Salome – Terminal   Leave a comment

A guitarist, a drummer, a female vocalist and no bass, not the kind of set-up that is common among doom acts but Salome really don’t need much else. Everything about them is kind of stripped-down even right down to the bland and extremely basic album art of their new album titled “Terminal.” The center point to the band is Katherine Katz who just last year made her début as the third vocalist of Agoraphobic Nosebleed on their 2009 release Agorapocalyps. Agoraphobic Nosebleed gave Katherine and Salome a new renewed interest although Katz, guitarist Rob Moore and drummer Aaron Deal have dishing out this kind of schizophrenic, progressive doom for about 5 years now. The self-titled début flew under the radar for most people but seriously impressed others including yours truly but this new disc has the band progressing in ways that is unexpected. Not only is the album damn good, it builds upon the foundations created on the band’s debut and pushes them to new levels of confidence and musicianship. Salome have also been building up their live reputation playing with bands such as Shrinebuilder and with this new material in stock now, that reputation should expand even further. A lot of bands within the doom scene play long droning sections or extended feedback intro’s or outros but not many make it their main direction and the ones that do are usually about as exciting as watching toe-nails grow. Salome are one of those rare exceptions of a band that can take abstract musical ideas of the extreme and make it hypnotic and interesting.

At times this album may be too much to take for the average listener, the most obvious example is the 17 minute feedback-fest of “An Accident Of History”, if you are easily bored or simply hate the abstract end of the doom spectrum, this will test your patience but it is really the only track that is hit or miss. The atmospheric album opening “The Message” is built around guitar noise that sounds naturally driven by distortion and volume rather than studio trickery. The use of effects comes and goes throughout the album but it used sparingly and most importantly in an atmospheric approach. It is not all abstract and experimental though, “Epidemic” and “Master Failure has some infectious riff-work coming from Rob Moore and seeing as there is no bass to fill-out the sound he does a mighty job keeping the sound nice and full. His guitar-technique drowns you with sound with riffs that soar over the top of some really impressive drumming from Aaron Deal. It has to be said however that apart from “An Accident of History”, the album doesn’t stray too far from the same sound and musical approach and at 66 minutes, it is a little long for my tastes but if you want to hear a band doing a lot with very little, then this a disc you must check out. “Epidemic”, “Master Failure” and  “The Message” are the highlights for me and I must admit the album loses some of its luster 50 or so minutes in with the last two tracks sounding a little worse for wear.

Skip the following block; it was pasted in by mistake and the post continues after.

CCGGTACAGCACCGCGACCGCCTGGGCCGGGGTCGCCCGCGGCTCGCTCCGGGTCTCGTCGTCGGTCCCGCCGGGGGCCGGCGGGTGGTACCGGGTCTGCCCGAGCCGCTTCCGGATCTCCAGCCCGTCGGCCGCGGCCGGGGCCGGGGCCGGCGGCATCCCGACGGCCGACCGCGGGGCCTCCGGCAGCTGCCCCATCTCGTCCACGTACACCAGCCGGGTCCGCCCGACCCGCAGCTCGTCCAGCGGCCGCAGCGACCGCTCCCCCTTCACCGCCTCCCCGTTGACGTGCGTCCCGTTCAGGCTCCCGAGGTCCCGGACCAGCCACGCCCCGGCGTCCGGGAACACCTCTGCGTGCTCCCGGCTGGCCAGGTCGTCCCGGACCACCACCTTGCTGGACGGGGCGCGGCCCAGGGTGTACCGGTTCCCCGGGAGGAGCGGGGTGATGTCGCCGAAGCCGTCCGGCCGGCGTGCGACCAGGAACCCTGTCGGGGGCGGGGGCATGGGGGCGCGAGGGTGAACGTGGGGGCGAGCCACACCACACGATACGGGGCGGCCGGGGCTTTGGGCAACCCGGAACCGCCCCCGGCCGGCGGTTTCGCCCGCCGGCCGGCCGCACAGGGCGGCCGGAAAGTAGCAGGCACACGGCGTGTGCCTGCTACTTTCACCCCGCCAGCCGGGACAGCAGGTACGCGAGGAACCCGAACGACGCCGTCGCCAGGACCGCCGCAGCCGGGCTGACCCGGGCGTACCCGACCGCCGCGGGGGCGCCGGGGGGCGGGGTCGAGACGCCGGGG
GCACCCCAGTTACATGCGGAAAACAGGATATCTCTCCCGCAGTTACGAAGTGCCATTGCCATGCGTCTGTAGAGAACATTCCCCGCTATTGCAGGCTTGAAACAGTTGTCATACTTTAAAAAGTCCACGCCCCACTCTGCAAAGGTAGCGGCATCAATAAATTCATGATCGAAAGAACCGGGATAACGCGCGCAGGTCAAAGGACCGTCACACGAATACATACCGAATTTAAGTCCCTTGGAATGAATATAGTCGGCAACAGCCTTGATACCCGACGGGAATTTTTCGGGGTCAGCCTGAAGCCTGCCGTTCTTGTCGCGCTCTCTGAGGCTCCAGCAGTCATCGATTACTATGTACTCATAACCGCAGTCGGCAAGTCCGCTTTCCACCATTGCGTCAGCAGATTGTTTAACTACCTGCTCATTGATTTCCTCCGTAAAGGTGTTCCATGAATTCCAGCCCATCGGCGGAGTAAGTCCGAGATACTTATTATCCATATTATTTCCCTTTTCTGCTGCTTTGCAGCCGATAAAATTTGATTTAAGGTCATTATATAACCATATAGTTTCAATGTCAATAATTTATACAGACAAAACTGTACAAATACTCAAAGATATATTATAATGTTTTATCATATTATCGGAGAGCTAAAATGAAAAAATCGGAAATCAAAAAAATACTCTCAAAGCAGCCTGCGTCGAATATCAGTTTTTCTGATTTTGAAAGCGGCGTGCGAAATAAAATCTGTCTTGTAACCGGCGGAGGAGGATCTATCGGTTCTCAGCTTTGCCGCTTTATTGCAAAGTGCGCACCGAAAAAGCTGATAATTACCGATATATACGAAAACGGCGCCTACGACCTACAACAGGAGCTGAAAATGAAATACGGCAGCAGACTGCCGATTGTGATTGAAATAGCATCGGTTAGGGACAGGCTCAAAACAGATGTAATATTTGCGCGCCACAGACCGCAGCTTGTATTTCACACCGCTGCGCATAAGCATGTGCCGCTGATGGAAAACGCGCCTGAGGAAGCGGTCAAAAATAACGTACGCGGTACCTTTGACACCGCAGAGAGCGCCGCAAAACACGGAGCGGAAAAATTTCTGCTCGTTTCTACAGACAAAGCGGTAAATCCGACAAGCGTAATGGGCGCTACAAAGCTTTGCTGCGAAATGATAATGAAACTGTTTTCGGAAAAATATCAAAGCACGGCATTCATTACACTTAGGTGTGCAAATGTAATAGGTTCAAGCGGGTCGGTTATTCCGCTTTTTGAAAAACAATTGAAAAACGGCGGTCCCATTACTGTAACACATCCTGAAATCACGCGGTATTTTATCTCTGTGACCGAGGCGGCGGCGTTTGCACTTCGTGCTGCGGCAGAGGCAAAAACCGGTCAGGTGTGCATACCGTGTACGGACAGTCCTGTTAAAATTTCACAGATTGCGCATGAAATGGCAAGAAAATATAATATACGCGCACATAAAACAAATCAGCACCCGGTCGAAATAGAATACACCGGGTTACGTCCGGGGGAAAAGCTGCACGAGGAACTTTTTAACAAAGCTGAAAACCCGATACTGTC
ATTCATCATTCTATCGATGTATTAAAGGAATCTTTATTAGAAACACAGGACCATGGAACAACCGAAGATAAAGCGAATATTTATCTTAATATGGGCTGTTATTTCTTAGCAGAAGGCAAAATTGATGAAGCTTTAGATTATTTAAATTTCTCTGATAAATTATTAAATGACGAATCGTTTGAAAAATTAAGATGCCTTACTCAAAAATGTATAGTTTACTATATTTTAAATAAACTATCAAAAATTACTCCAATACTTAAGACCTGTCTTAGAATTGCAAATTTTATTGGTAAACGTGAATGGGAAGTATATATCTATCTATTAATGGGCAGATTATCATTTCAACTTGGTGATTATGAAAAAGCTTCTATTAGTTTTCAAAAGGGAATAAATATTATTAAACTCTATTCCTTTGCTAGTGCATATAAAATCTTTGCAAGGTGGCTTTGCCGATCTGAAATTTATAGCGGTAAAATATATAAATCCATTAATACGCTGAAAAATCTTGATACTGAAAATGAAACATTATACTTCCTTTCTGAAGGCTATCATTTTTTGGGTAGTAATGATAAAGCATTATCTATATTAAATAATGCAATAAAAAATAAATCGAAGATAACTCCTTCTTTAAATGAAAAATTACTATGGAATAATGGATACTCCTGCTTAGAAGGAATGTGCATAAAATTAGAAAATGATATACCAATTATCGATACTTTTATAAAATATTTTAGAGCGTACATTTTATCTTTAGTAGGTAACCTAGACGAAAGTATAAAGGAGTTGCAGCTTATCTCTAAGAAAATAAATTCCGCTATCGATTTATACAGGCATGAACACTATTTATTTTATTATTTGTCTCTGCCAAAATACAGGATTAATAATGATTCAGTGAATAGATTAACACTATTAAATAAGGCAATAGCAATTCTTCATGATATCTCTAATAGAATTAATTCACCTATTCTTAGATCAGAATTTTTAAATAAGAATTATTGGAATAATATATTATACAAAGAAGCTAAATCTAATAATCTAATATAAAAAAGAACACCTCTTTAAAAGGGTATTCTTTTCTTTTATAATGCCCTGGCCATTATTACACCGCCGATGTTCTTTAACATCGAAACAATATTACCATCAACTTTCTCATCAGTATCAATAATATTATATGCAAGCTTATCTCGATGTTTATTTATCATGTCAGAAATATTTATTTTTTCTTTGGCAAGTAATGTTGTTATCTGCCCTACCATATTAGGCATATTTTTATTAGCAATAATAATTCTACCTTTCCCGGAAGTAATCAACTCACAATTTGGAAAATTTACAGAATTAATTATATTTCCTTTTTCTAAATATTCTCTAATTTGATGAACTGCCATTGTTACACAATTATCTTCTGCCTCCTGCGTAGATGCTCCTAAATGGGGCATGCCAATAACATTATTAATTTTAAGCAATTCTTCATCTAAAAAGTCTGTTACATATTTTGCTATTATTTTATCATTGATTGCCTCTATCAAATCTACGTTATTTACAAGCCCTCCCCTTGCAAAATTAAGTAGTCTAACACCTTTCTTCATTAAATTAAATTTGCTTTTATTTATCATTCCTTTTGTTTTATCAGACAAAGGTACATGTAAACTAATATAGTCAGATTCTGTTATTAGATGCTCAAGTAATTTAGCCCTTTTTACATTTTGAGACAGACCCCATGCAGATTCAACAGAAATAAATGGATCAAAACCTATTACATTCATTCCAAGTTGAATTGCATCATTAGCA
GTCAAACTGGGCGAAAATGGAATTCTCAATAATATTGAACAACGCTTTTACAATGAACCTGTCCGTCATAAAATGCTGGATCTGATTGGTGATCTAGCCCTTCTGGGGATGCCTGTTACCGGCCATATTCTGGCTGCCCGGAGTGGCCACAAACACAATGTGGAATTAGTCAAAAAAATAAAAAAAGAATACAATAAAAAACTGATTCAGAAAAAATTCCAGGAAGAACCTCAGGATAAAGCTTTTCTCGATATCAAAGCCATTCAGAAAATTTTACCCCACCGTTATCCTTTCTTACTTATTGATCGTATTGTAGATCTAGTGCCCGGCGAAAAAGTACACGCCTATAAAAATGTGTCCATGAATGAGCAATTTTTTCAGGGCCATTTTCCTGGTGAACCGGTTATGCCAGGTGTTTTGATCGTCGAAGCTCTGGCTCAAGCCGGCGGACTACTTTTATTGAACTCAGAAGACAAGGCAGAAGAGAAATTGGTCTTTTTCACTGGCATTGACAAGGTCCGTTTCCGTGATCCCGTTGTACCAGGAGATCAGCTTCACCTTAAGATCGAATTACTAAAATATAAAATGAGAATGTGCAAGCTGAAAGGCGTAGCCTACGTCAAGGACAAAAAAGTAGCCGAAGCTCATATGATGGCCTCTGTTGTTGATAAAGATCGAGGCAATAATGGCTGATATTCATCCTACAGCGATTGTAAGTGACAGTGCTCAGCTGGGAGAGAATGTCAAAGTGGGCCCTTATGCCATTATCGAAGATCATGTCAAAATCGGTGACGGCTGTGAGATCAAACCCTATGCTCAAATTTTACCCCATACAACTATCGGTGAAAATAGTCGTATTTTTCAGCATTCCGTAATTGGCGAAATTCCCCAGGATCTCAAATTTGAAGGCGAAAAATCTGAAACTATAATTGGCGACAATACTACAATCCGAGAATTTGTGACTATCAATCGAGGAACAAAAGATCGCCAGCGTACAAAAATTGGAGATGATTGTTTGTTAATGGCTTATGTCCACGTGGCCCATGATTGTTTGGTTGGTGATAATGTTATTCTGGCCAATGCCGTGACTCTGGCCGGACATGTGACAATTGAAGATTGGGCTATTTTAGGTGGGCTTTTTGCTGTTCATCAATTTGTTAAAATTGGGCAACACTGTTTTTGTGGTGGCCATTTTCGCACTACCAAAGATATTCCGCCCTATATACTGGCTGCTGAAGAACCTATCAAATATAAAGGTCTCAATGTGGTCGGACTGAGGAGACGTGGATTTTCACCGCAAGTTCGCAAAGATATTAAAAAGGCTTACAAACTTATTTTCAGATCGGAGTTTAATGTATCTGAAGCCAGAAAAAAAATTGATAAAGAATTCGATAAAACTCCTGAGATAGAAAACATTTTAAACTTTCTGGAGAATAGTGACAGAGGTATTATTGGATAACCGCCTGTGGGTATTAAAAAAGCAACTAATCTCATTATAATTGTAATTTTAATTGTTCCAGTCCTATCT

I must talk about the bands focal point and that is of course Katherine “Kat” Katz, without her I doubt if this album would be nearly as good. She has so much going for her in so many ways from her guttural highs and lows that are truly frightening and it is real, not like the computerized effected vocals of other female “metal” vocalists. The realism behind her vocal performance is made even stronger by the lyrical content and you cant help but think they know what they are singing about, this is not fake folks. She also gives you the impression that if you did her wrong, she would have your balls for breakfast! This is a monumental vocal performance that deserves high-praise from everyone inside of the metal community, not just the doom-sludge scene. What is great about this album is Salome always seem to be teetering on the edge of something without never quite getting there, this fuels a certain level of tension and yes the band is kind of progressive as they effortlessly moved from bombastic sonic noise to carefully crafted moments of atmospheric rock. Needless to say fans of Salome will love this album and if newbies don’t get it, they never will but who cares about them anyway ? This album is not perfect, like I previously stated, it is a little too long and would have flowed better without the inclusion of the 17 noisy, brain-f**k that is “An Accident Of History” but hell it kicks ass anyway, buy it…………8.5/10
Salome @ MySpace
Profound Lore Records


Posted November 9, 2010 by doommantia in Salome

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